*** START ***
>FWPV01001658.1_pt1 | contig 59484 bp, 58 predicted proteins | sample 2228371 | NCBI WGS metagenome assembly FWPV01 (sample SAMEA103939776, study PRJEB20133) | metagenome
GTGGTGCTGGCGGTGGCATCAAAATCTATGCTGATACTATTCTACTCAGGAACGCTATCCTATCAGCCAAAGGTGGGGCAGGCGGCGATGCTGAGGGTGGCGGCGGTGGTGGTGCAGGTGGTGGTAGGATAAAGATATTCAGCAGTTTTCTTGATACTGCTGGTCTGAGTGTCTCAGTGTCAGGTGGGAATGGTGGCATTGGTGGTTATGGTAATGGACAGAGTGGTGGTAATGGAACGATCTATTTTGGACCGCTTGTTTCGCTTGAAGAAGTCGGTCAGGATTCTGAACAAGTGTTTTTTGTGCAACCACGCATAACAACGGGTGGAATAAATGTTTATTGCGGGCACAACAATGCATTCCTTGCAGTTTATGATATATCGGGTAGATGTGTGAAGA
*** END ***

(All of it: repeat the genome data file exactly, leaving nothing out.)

>FWPV01001658.1_pt1 | contig 59484 bp, 58 predicted proteins | sample 2228371 | NCBI WGS metagenome assembly FWPV01 (sample SAMEA103939776, study PRJEB20133) | metagenome
GTGGTGCTGGCGGTGGCATCAAAATCTATGCTGATACTATTCTACTCAGGAACGCTATCCTATCAGCCAAAGGTGGGGCAGGCGGCGATGCTGAGGGTGGCGGCGGTGGTGGTGCAGGTGGTGGTAGGATAAAGATATTCAGCAGTTTTCTTGATACTGCTGGTCTGAGTGTCTCAGTGTCAGGTGGGAATGGTGGCATTGGTGGTTATGGTAATGGACAGAGTGGTGGTAATGGAACGATCTATTTTGGACCGCTTGTTTCGCTTGAAGAAGTCGGTCAGGATTCTGAACAAGTGTTTTTTGTGCAACCACGCATAACAACGGGTGGAATAAATGTTTATTGCGGGCACAACAATGCATTCCTTGCAGTTTATGATATATCGGGTAGATGTGTGAAGA